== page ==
Commander Leatherby retires from the Clyde Naval Base at Faslane

Commander James Letherby RetiresCommander James Leatherby (centre) with his wife Beverly and son Peter. 

One of HM Naval Base Clyde’s most well-known faces has retired – for the second time.

Commander James Leatherby was joined by his wife Beverly and son Peter as Naval Base colleagues at Faslane bid him a fond farewell.

After a distinguished 35-year career in the Royal Navy, James retired from service in 2006.  After a two-day break he was back at his desk as a uniformed civil servant serving another twelve years at HM Naval Base Clyde.

“James will be truly missed,” said Commodore Mark Gayfer, Naval Base Commander Clyde.  “His encyclopaedic knowledge of HM Naval Base Clyde, its workings and its history, have been invaluable to me in my time as Naval Base Commander.

“I would like to extend my personal thanks, and those of my predecessors, for his dedication and support and for his truly remarkable ethos of public service.”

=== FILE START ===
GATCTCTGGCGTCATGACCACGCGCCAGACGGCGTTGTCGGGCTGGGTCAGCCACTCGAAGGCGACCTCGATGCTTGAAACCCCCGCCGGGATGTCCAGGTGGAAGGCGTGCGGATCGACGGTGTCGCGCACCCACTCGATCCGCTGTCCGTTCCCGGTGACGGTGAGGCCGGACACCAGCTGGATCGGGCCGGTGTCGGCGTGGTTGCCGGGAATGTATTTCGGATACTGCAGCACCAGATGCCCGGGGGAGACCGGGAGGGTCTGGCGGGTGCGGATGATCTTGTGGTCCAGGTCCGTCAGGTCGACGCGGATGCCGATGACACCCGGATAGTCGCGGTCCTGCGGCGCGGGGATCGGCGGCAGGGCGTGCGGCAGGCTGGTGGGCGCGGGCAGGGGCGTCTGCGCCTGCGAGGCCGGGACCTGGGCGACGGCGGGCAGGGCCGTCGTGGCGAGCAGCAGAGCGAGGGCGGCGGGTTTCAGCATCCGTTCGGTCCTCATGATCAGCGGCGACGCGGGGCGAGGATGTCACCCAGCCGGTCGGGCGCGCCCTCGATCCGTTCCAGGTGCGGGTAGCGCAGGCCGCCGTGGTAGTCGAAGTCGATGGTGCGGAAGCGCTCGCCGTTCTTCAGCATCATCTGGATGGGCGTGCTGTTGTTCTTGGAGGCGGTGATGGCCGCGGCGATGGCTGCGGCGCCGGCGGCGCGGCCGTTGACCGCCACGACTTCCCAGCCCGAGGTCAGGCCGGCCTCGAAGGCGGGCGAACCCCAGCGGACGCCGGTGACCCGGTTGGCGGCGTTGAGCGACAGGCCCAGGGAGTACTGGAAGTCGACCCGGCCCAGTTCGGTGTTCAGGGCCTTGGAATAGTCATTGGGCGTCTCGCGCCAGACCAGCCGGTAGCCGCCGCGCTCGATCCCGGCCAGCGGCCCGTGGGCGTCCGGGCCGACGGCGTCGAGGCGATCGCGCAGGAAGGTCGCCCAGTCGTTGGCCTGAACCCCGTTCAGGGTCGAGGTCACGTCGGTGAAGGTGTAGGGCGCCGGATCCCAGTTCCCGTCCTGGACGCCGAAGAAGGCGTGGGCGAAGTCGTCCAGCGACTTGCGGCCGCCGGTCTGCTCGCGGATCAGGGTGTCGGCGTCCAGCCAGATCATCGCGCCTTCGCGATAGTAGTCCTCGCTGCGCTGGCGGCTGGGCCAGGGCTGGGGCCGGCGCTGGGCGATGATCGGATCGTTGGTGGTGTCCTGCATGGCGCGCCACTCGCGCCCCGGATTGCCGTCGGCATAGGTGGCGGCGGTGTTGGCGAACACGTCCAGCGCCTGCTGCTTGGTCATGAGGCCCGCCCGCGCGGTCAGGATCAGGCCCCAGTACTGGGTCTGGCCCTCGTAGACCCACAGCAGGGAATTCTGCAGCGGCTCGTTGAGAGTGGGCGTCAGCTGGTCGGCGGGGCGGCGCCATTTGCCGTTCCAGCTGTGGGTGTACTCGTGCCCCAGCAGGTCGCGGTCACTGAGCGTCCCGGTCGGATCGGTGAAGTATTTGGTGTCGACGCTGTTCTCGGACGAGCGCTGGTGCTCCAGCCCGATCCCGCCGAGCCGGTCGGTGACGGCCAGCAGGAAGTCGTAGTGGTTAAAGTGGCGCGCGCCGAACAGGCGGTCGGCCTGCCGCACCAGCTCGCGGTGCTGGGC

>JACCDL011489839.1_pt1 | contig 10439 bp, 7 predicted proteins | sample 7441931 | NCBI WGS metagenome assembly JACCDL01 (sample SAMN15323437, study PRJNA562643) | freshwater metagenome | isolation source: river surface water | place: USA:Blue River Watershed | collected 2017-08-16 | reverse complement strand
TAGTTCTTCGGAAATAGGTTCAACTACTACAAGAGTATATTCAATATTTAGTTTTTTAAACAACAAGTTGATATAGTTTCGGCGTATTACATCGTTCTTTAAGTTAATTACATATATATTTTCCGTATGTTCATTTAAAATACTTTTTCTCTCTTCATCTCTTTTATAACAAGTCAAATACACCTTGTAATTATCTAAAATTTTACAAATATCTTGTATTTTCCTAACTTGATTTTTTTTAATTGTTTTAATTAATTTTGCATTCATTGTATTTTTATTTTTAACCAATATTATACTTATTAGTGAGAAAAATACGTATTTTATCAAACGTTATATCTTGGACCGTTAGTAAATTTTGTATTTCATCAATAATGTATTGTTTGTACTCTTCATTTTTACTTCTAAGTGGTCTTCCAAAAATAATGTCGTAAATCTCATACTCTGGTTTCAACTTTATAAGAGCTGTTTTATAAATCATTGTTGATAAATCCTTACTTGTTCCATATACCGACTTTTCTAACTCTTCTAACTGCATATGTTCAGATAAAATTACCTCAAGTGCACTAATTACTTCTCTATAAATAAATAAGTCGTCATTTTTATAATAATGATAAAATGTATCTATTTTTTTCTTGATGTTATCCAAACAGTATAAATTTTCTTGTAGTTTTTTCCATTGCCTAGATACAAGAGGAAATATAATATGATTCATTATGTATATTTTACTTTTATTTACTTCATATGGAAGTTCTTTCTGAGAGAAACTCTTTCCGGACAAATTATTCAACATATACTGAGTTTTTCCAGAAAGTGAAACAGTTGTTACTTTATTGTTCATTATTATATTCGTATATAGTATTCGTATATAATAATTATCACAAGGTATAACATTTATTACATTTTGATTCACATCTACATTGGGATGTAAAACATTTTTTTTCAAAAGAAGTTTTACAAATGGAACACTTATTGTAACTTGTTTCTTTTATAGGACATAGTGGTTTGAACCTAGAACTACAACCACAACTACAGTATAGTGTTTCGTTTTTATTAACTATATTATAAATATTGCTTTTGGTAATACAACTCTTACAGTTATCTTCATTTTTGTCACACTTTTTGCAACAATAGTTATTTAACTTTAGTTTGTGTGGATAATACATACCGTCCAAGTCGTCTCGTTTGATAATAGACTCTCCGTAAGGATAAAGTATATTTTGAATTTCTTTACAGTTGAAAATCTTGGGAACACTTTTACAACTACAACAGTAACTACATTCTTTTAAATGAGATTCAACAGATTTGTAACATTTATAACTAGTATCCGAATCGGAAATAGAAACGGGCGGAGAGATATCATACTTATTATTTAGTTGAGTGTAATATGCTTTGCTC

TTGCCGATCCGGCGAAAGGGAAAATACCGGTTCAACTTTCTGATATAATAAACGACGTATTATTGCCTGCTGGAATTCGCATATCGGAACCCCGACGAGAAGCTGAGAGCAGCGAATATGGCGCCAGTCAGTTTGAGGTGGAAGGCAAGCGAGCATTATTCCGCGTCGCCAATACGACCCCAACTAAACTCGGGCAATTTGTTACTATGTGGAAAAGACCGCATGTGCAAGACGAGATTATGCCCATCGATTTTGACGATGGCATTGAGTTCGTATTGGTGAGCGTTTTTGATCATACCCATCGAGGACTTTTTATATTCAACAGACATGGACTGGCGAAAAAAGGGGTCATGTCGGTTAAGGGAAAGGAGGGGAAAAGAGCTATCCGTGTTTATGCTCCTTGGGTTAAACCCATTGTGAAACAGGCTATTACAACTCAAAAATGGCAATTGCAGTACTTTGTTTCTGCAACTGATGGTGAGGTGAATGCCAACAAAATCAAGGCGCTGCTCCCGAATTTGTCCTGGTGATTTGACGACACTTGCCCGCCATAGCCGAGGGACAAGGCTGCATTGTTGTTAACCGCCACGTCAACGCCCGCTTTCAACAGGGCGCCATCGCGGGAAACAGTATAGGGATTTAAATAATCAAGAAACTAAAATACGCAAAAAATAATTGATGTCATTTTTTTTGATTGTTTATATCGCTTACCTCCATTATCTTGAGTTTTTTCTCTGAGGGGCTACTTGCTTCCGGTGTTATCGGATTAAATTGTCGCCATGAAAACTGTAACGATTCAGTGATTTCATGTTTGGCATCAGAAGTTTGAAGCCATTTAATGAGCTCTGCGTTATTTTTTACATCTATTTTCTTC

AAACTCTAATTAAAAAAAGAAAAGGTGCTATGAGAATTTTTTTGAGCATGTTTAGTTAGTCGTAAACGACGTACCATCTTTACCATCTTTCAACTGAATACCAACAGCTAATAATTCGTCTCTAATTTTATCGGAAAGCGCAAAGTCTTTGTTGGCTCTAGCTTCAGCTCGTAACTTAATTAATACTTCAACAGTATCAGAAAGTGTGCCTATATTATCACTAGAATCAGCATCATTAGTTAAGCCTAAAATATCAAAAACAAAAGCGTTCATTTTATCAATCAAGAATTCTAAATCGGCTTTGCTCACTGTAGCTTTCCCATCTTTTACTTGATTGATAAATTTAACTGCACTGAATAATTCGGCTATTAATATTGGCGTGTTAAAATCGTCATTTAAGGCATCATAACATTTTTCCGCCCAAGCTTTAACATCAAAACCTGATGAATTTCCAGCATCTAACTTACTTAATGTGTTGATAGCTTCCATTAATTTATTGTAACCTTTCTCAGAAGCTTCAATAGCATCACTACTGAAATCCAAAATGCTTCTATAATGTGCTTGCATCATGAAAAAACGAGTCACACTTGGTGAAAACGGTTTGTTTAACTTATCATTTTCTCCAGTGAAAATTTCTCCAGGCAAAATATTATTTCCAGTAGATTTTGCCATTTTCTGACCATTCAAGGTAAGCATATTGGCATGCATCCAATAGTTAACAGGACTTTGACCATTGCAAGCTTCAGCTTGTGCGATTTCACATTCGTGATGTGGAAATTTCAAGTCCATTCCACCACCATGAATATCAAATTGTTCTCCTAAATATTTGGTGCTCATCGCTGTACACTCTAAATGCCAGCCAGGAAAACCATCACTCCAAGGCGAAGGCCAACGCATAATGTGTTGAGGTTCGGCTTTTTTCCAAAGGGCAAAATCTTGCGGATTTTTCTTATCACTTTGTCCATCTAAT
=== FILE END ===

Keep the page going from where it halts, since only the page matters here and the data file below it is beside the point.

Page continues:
James joined the Royal Navy in 1971 and served a full career on operations and in support, including submarine service on HMS Renown and with the frigates HMS Lincoln, Cleopatra, Minerva and Norfolk.   Ashore he also spent time as the Captain’s Secretary at Britannia Royal Naval College (BRNC) Dartmouth, Naval Assistant to Director General Submarines and Secretary to Flag Officer Submarines.

Joining HMS Neptune in 1996 as the Base Supply Officer he later went on to Rosyth where he was Commanding Officer of HMS Caledonia and Queen’s Harbour Master Rosyth.

In June 2001 James returned to HM Naval Base Clyde as the Commander of HMS Neptune and completed his service on the Active List as the Requirements and Programme Manager for the Captain of the Base.

After 13 years continuous association with HMS Neptune, as a civil servant he become the Chief of Staff to the Naval Base Commander Clyde.  Most recently he was employed as the Liaison Manger for NBC’s Board of Directors while, in the background, he retained his role as one of the Duty Base Incident Commanders throughout.

“I’ve had a very good career in the MOD,” said James.  “I returned to Faslane for one final appointment in 1996 but have never left its influence since.  I have been very lucky; I’ve enjoyed both the jobs I’ve held and the company of the people I’ve worked with.”

Despite retiring, James plans to keep busy volunteering for Armed Forces charity SSAFA, lecturing, and as a Deputy Lord Lieutenant for Dunbartonshire.



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